This tech start-up wants to ‘hack’ efforts to save endangered species, ecosystems

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Alex Dehgan holds a Milne-Edwards sifaka (Propithecus edwardsi) in Madagascar in 2000 as it recovers from being tranquillized as part of a population study. Image: Barbara Martinez/Ranomafana Fragments Project

After an unorthodox career in science that has included setting up a national park in an active war zone in Afghanistan, [Alex] Dehgan is betting his retirement on hacking the field of conservation. He wants to harness the power of technological innovation to transform the practice of preserving ecosystems and species.

Borrowing a page from Silicon Valley, he has launched a non-profit technology start-up called Conservation X Labs in Washington DC. Just four years old, the initiative is bringing new people into the field of conservation — including entrepreneurs, engineers, computer scientists and anthropologists. It aims to support research and development into technology that might aid conservation.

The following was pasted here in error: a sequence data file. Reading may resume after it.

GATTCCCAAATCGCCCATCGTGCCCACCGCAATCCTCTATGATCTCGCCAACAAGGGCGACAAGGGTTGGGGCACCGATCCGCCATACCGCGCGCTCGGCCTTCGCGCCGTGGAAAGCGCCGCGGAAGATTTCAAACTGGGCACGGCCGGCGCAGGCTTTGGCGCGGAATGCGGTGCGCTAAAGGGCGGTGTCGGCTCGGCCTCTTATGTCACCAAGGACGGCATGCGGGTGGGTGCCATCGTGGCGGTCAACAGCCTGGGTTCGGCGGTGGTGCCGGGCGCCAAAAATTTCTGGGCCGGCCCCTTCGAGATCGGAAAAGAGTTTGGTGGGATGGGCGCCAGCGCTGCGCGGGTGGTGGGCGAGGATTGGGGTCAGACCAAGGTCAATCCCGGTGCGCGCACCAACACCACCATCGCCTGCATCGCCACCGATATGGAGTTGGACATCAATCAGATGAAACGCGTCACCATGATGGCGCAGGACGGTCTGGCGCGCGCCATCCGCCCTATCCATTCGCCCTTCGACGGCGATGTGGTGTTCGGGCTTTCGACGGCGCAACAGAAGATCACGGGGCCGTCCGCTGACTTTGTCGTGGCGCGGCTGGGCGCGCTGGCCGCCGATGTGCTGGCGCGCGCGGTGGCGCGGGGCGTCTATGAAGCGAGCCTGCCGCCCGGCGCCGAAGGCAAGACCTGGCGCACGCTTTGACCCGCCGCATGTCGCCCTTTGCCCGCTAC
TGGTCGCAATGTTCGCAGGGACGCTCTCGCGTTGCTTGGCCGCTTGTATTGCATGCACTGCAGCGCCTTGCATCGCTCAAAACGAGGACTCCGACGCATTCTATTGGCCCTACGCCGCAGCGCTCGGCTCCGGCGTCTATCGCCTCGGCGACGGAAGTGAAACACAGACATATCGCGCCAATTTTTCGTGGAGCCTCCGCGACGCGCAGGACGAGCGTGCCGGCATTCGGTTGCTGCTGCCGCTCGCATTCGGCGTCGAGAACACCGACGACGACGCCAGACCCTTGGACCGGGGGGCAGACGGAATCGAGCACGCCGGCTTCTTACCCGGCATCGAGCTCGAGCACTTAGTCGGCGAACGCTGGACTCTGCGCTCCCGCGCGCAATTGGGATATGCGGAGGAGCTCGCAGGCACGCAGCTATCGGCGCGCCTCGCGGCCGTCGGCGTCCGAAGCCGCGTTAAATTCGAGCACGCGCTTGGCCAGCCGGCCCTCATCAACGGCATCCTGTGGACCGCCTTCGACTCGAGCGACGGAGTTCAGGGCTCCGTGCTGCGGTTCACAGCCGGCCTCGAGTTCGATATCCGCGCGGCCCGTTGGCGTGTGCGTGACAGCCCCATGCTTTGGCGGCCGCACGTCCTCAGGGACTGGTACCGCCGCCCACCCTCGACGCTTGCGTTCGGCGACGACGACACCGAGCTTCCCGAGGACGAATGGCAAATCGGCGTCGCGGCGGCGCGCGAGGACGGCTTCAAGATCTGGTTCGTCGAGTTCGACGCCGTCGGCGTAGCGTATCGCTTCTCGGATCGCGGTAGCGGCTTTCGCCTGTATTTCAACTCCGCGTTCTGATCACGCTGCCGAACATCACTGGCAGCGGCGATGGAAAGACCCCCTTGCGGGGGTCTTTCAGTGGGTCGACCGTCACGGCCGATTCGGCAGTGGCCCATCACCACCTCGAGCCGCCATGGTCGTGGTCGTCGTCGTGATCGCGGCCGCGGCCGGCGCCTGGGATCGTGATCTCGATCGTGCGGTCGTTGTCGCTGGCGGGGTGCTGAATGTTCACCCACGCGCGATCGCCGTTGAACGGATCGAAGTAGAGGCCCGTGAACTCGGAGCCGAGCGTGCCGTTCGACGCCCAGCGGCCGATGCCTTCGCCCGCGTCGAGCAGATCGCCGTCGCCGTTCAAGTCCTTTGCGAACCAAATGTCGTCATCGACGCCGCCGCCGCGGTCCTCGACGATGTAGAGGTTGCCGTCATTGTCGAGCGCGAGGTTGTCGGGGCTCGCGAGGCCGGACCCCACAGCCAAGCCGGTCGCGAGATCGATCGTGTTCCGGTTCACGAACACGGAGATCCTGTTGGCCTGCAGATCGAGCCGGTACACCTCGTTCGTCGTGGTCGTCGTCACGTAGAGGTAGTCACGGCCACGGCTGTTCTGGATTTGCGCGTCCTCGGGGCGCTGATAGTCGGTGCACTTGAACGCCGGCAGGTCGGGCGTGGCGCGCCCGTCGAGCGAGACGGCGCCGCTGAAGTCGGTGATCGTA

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So far, it has launched six competitions for tools to, among other things, limit the spread of infectious diseases, the trade in products made from endangered species and the decline of coral reefs. The first commercial product to be spun out of the start-up — a portable DNA scanner — is slated for release by the end of the year.

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As co-founder and chief executive, Dehgan has big hopes for the organization and the prospect of combatting a precipitous loss in biodiversity around the world.

Read full, original post: Hacking conservation: how a tech start-up aims to save biodiversity

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